This was number five.  And it was called Babylon.  They named it, figuring it was, like JD said, "The last best hope for peace."  Since they were under strict orders to keep it safe or face the wrath of a certain Assistant Director, Babylon received a cage.  It resembled a miniature jail cell, with a padlock on the front, and seven small keys on seven key chains.  Pictures of Babylon's owners were tacked as wallpaper inside, each face sketched Old West wanted-poster style.  None of the pictures flattered.  Above the cell was a chart listing the offenses and their fines that fed Babylon.

Their Assistant Director saw the elaborate setup, only raising an eyebrow.  He knew from experience not to ask; the jar was not a topic that fostered goodwill on either side. 

It was only a third of the way through the month and Babylon already held twenty dollars in change and bills.  The money would be donated to Denver ATF's official charity at the end of every month, the orphanage a certain Texan talked the Denver office into when the futility of losing the program became painfully apparent.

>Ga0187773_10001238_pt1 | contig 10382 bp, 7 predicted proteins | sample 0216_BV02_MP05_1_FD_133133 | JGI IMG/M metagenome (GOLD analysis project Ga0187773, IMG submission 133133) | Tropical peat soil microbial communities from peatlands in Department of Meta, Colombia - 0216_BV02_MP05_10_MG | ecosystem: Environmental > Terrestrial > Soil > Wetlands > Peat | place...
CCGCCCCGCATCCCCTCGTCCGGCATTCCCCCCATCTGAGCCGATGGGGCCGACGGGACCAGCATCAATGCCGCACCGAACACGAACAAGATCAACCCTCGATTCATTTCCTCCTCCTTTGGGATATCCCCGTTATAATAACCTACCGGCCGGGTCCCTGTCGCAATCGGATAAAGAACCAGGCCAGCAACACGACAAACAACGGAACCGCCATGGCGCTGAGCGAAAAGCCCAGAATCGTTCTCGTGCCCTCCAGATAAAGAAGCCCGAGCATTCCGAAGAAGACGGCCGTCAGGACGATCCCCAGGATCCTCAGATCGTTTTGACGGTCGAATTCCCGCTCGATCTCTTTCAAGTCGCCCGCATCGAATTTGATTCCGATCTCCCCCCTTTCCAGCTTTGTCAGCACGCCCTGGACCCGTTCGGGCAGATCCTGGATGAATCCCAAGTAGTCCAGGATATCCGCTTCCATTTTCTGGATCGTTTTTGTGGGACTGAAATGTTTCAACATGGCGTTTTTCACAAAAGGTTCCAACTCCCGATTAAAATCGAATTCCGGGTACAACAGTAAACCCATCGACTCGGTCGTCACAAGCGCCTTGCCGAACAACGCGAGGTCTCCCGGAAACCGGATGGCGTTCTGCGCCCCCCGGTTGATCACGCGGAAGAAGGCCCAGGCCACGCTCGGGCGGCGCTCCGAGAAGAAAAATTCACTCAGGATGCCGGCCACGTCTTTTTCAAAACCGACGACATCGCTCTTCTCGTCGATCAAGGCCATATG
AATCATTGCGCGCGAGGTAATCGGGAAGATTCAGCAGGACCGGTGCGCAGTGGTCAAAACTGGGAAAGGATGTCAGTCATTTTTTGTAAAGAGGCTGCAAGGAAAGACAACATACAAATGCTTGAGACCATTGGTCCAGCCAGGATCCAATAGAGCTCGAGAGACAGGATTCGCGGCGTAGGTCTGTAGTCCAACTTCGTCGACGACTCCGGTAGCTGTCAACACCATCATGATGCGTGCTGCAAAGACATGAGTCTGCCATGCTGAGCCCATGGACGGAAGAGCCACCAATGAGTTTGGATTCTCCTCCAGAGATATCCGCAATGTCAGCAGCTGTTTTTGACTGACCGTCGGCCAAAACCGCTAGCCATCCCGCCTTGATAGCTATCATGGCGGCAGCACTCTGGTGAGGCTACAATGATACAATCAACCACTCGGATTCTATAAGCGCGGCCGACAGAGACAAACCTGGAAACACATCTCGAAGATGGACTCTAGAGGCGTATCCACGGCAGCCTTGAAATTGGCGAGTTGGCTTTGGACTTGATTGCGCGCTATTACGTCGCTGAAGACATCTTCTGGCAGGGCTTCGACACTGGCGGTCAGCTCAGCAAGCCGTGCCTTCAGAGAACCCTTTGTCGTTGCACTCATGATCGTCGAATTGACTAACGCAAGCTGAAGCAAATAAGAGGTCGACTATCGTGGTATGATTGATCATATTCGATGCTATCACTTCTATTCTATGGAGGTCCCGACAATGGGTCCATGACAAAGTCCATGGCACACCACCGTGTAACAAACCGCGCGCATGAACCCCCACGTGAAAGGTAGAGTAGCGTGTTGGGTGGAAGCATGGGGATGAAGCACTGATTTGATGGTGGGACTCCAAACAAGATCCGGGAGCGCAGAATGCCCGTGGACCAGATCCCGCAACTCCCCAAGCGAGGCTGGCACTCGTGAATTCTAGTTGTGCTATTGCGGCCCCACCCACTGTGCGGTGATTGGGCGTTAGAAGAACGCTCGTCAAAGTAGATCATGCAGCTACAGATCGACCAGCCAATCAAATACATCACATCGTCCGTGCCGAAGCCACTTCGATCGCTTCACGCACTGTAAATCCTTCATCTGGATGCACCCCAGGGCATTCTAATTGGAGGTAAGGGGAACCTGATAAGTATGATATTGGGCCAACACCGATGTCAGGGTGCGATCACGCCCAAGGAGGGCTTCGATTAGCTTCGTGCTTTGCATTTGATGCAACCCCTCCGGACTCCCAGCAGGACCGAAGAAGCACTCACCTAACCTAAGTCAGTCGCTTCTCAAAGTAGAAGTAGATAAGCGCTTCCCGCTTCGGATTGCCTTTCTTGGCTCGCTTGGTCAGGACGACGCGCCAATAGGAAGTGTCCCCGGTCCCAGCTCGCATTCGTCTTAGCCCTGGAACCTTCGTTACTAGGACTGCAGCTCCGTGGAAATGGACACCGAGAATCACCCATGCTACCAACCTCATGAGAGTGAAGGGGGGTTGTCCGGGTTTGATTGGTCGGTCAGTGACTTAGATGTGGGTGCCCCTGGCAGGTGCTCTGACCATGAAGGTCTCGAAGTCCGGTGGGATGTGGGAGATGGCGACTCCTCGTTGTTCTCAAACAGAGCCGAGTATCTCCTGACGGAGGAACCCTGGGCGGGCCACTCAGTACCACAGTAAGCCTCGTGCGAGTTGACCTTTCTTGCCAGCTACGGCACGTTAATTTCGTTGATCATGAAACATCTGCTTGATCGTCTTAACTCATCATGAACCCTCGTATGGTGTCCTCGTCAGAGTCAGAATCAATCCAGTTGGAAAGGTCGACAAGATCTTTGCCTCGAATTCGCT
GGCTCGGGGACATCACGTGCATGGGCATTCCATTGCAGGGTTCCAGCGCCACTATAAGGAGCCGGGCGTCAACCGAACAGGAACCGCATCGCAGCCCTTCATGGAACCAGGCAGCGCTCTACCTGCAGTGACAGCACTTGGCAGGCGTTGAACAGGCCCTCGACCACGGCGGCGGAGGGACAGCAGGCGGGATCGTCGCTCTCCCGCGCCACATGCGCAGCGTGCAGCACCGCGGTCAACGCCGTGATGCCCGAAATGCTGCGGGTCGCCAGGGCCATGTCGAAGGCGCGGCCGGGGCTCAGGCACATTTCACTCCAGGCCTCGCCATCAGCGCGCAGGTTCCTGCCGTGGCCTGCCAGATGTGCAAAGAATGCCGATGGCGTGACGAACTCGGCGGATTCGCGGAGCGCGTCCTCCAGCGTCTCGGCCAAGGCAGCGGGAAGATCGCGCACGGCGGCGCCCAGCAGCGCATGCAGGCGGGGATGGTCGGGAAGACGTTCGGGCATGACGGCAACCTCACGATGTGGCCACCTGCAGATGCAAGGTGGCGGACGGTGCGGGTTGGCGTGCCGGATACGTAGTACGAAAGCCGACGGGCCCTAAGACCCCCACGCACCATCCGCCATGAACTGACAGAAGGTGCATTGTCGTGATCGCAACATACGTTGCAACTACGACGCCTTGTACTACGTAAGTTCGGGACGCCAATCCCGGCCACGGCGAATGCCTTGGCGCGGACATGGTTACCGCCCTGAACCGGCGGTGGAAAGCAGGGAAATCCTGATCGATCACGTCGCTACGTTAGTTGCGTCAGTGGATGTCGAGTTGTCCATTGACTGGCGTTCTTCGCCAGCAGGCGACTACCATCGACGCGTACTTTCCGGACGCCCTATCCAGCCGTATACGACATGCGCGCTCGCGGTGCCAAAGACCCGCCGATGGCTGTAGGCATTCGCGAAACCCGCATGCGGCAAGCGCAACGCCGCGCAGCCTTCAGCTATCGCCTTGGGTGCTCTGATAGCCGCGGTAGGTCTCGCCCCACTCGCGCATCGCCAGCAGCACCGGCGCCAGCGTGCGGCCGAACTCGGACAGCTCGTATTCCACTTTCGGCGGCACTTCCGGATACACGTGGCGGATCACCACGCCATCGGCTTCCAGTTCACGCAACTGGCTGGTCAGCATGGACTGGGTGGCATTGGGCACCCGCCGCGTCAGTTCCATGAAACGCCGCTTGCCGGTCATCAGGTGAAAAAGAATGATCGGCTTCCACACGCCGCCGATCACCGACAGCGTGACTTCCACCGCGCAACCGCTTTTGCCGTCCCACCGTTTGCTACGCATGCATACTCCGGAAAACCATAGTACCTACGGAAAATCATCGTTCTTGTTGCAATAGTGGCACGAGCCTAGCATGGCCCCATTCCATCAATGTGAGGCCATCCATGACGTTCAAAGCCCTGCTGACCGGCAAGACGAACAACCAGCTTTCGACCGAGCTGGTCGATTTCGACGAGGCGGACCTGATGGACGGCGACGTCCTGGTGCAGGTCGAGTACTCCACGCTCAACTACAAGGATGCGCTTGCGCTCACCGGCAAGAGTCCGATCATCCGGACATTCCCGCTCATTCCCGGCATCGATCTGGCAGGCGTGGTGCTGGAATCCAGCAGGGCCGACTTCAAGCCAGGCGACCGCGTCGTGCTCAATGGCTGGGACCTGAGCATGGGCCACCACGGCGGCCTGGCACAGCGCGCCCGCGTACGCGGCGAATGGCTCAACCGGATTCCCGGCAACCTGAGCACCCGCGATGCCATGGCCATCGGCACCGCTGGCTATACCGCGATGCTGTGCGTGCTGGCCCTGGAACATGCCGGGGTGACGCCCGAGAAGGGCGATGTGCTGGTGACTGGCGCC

Babylon had a purpose, a goal, and a reason to exist. 

They hated Babylon.

Babylon didn't care.

They glared at Babylon, even while they fed the jar.

Babylon didn't care.

Sometimes they even paid for the privilege to feed Babylon, cussing Babylon out while shoving money in the top of the jar.

Babylon sat waiting for the next feeding in the jail cell.

On this particular day, the conversation again turned to the reason for Babylon's presence.  For the hundredth time since the arrival of the clear Mason jar--complete with quilted top with slit and "Team Seven" painted on one side, "Babylon" on the other--they talked about their jar. 

"Cockamamie idea," Buck said, giving it a good stare.

"Is cockamamie a cuss word?"  JD asked.

"Consult Mr. Webster," Ezra replied.  He tossed the unabridged college dictionary at the youngest. 

"Stupid's not a cuss word," Buck replied, "and it's a STUPID idea."

"Yup," Vin muttered.  "Ain't no cause fer a man ta watch what he says."